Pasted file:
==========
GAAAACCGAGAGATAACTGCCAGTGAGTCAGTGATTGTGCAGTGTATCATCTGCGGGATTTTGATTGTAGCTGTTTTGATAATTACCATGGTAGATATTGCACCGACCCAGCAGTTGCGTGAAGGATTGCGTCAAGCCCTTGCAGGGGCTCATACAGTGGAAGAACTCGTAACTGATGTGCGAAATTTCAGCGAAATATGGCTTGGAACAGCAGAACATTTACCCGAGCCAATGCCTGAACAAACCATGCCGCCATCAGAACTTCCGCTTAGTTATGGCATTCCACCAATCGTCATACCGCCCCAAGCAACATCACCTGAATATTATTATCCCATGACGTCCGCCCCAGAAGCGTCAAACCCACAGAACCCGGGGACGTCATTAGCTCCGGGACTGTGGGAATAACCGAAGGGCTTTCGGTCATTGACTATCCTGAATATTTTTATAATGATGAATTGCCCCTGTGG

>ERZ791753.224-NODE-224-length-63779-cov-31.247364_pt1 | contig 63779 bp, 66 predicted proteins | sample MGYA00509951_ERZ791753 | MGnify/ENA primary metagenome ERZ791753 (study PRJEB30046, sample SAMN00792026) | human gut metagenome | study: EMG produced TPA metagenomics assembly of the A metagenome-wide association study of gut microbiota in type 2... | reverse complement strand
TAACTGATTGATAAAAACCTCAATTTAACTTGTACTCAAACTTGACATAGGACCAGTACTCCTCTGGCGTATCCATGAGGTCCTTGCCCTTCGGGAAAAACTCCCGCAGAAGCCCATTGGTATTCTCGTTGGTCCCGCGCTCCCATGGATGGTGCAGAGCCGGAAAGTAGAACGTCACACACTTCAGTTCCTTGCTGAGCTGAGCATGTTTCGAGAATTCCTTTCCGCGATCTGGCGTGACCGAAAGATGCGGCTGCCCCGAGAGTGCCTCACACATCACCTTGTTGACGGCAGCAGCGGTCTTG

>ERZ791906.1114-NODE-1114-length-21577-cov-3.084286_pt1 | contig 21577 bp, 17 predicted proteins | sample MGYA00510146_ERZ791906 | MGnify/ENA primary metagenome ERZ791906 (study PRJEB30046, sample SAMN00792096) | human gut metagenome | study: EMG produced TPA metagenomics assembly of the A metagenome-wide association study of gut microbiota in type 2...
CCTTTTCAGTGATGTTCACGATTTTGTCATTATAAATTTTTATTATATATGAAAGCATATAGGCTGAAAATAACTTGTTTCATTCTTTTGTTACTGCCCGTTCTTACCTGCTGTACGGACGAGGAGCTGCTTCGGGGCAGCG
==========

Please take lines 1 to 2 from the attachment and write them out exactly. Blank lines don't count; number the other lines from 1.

GAAAACCGAGAGATAACTGCCAGTGAGTCAGTGATTGTGCAGTGTATCATCTGCGGGATTTTGATTGTAGCTGTTTTGATAATTACCATGGTAGATATTGCACCGACCCAGCAGTTGCGTGAAGGATTGCGTCAAGCCCTTGCAGGGGCTCATACAGTGGAAGAACTCGTAACTGATGTGCGAAATTTCAGCGAAATATGGCTTGGAACAGCAGAACATTTACCCGAGCCAATGCCTGAACAAACCATGCCGCCATCAGAACTTCCGCTTAGTTATGGCATTCCACCAATCGTCATACCGCCCCAAGCAACATCACCTGAATATTATTATCCCATGACGTCCGCCCCAGAAGCGTCAAACCCACAGAACCCGGGGACGTCATTAGCTCCGGGACTGTGGGAATAACCGAAGGGCTTTCGGTCATTGACTATCCTGAATATTTTTATAATGATGAATTGCCCCTGTGG

>ERZ791753.224-NODE-224-length-63779-cov-31.247364_pt1 | contig 63779 bp, 66 predicted proteins | sample MGYA00509951_ERZ791753 | MGnify/ENA primary metagenome ERZ791753 (study PRJEB30046, sample SAMN00792026) | human gut metagenome | study: EMG produced TPA metagenomics assembly of the A metagenome-wide association study of gut microbiota in type 2... | reverse complement strand